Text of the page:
However the Hetzer performed a perfectly executed ambush on my left flank T34, slamming a high velocity 75 through the side armour. The crew got out before she caught fire. For a little tank the Hetzer packs a huge punch.
The Germans motor their heavy armour, a Tiger I, a Stug III, and a Panther onto the strasse to block the end. The Tiger comes in for particular attention from the Red Army and is soon pinned.
The SU76 on the left flank exacts some revenge for the brewed up T34 by dropping a a 76mm He shell right on top of the Pak. Note the Hetzer has wisely reversed back into cover after making a kill.
The Tiger was the next victim. A heavy 122mm shell from the SU smashed the left hand suspension immobilising the tank. The German crew courageously stayed inside and carried on the fight.
The SU76 on the right flank hit the Hanomag causing a catastrophic explosion.
Finally, the Su122 dropped a shell on the 105mm field gun, killing all the crew.
And that finally broke the German defence. The Panther, Hetzer and Stug reversed back out of sight and the Tiger crew abandoned their vehicle.
Stars of the game were the Soviet artillerymen who scored all the Red Army's kills.
Great fun and a simple quick game to set up and play in an evening. The models were from my collection and Shaun set up the table.
Thursday, 20 February 2014
Monday, 17 February 2014
The JS-2 (IS-2) was developed from the KV heavy tank. It was classed as a heavy tank but weighed only 46 tonnes: a Panther medium tank weighed 45 tonnes.
Armour was excellent and it mounted a 120mm gun that was intended mainly for bunker busting. The gun was not especially high velocity but the heavy shell would smash up enemy tanks even if it didn't penetrate. The gun was slow to reload, which wasn't a problem as enemy bunkers weren't going anywhere.
The model is in Red Army 1945 Battle of Berlin markings. I slapped the white marker on as if it had been roughly painted by a tanker with a whitewash brush.
A very good tank that soldiered on into the Cold War.
Sunday, 16 February 2014
Came across this photo of Canadian wasp flamethrowers in action during the heavy fighting to clear the Scheldt Estuary in '44.
I think the 'wasp' may have been the flamethrower rather than the vehicle.
This is a universal carrier with a wasp flamethrower.
I have one of these in my Bolt Action collection, model in 28ml from Warlord.
However there are other photos of wasp flamethrowers on carriers. This looks like a field modification.
Saturday, 15 February 2014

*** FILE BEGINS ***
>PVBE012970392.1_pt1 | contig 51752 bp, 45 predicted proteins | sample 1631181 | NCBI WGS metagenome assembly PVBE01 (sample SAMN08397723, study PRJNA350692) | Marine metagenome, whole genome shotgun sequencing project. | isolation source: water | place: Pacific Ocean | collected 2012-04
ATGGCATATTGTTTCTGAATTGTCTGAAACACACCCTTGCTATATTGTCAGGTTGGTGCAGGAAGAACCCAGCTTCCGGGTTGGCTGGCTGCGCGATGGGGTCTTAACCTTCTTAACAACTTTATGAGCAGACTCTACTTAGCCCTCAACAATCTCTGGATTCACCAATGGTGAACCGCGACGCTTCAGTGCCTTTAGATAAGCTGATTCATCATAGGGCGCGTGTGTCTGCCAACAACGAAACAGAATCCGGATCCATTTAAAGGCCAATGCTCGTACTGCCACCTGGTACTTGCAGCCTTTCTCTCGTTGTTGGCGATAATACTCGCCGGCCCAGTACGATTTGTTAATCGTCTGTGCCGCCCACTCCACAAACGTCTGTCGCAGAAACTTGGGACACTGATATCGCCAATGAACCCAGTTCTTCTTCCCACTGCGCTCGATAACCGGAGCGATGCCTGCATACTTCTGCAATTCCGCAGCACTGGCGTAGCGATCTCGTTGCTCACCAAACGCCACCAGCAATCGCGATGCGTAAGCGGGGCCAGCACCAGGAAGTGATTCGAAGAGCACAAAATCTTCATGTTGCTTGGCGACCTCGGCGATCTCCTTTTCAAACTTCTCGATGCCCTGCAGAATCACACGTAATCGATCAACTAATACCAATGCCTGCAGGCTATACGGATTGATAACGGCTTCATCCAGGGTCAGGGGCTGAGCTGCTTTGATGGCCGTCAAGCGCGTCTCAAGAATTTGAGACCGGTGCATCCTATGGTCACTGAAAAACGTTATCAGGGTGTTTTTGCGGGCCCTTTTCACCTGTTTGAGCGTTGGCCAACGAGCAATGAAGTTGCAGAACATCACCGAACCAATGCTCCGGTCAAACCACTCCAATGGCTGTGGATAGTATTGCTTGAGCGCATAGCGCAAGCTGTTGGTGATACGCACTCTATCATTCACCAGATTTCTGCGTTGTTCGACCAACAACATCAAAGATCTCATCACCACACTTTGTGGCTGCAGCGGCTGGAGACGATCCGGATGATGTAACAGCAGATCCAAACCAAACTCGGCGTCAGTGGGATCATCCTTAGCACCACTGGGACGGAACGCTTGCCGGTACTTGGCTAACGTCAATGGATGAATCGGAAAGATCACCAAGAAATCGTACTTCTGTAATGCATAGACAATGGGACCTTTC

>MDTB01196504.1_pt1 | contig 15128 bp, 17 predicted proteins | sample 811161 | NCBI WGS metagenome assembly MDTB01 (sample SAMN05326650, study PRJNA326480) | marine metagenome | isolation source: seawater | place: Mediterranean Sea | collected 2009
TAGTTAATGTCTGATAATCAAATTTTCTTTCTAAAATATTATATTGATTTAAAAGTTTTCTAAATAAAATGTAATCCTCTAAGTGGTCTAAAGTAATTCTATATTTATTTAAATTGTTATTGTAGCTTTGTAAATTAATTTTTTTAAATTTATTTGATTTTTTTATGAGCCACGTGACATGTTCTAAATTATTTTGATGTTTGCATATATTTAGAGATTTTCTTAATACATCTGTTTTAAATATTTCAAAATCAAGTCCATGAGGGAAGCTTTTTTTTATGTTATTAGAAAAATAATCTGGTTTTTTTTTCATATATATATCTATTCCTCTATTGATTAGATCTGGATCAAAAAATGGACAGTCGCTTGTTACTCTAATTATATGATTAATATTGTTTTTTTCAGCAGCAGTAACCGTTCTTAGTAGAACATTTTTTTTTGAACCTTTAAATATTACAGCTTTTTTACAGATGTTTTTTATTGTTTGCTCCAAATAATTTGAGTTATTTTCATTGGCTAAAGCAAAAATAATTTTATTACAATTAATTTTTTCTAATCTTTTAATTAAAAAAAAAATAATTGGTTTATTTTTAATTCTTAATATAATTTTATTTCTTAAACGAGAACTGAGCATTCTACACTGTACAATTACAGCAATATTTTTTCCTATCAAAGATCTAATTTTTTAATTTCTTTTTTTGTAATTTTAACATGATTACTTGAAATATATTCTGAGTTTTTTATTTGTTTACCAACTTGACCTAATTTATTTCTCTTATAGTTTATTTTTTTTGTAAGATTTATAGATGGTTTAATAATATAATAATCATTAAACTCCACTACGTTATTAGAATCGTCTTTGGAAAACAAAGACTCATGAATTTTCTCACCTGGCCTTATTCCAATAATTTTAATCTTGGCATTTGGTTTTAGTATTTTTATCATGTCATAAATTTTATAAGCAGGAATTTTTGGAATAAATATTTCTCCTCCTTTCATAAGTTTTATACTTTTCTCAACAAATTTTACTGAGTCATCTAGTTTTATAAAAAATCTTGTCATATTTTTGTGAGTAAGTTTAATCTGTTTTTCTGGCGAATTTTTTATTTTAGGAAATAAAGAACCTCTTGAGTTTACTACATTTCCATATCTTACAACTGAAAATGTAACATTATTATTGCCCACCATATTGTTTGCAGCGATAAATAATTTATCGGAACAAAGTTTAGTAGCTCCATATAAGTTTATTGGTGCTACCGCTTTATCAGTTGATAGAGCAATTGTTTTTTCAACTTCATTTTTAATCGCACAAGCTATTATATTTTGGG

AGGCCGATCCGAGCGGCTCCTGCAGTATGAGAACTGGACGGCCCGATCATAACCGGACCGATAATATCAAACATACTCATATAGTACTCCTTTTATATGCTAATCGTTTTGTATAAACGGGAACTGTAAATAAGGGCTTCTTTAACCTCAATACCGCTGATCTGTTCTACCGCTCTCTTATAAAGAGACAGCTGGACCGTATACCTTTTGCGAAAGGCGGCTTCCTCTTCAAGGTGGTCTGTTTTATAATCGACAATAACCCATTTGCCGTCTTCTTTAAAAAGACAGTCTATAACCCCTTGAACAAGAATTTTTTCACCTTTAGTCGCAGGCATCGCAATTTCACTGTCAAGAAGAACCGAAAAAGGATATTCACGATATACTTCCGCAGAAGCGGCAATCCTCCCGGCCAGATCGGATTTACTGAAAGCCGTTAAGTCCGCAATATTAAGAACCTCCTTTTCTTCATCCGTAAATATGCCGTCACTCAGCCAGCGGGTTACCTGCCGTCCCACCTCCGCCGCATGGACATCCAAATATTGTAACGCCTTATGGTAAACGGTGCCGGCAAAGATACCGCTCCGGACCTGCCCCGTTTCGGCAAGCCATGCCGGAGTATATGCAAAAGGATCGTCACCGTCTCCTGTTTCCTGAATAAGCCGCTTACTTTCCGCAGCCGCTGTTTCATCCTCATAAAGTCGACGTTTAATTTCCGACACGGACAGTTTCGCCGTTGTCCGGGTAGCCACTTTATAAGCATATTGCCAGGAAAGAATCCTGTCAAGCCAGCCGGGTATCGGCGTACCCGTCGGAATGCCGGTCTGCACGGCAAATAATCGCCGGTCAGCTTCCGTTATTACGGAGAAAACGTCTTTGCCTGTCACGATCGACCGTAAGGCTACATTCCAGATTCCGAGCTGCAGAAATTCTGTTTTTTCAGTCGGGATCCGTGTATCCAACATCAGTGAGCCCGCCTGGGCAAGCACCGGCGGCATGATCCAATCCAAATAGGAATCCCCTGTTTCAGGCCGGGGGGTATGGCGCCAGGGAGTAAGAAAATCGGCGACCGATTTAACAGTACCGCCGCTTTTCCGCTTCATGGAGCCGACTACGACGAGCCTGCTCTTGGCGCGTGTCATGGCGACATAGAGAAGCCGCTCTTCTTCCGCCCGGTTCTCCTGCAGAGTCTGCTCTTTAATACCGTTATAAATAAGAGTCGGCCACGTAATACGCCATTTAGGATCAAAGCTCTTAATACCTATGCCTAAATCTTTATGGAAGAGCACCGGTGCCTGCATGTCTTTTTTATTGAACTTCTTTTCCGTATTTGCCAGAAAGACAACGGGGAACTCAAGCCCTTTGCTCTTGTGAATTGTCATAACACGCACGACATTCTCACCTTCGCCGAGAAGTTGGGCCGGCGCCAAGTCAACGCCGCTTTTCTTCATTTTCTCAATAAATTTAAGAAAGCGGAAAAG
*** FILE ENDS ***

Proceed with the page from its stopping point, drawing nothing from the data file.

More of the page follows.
Wednesday, 12 February 2014
Around 252 million years ago life on Earth suffered a major crisis: the greatest mass extinction known.
More than 90% of the species that can be tracked through the fossil record became extinct, the worse effects being in the sea. Whole successful groups of clades disappeared, like the giant sea scorpions which are probably the largest arthropods ever evolved,
Full biodiversity recovery took tens of millions of years and life was dominated by new groups, notably dinosaurs on land.
A recent isotope analysis at MIT on material from China has added startling new information.
It was known that the extinction was relatively quick as judged in evolutionary terms but the new data gives a time period of £60k years (+-48K). Also it was known that the extinction was associated with temperature rise and release of the 'greenhouse gas', CO2, but the new data suggest that the CO2 came as a single spike around 20K years before the start of the extinction and was gone from the atmosphere before it got underway.
The CO2 would have caused runaway global warming and sea surface temperature went up by a colossal 10C, Much of the CO2 would have been absorbed by the oceans acidifying them.
This sort of colossal-fast impact must have had a similarly spectacular trigger and the smoking gun is the Siberian Traps, one of greatest volcanic events ever recorded. This happened at about the same time as the Permian extinction and the next research will concentrate on trying to date the Traps more accurately.
I find this story fascinating, not just because I worked on evolution science but as an SF writer and wargamer.
The dying world lit by volcanic fire of larval flows on a continental scale is a fascinating backdrop.
Sunday, 9 February 2014
This is a 1:48 Blitzkrieg resin model of a Sherman V Firefly that I bought to beef up my British armour in Normandy. I had to buy 1:48 to match my 1:50 Corgi Sherman and 1:48 Tamiya Wolverine.
The model comes fully assembled. One only has to add the gun. It is beautifully detailed and flash free. These are expensive models but very high quality. The only extras I have added are the baggage and the Browning in the AA mounting.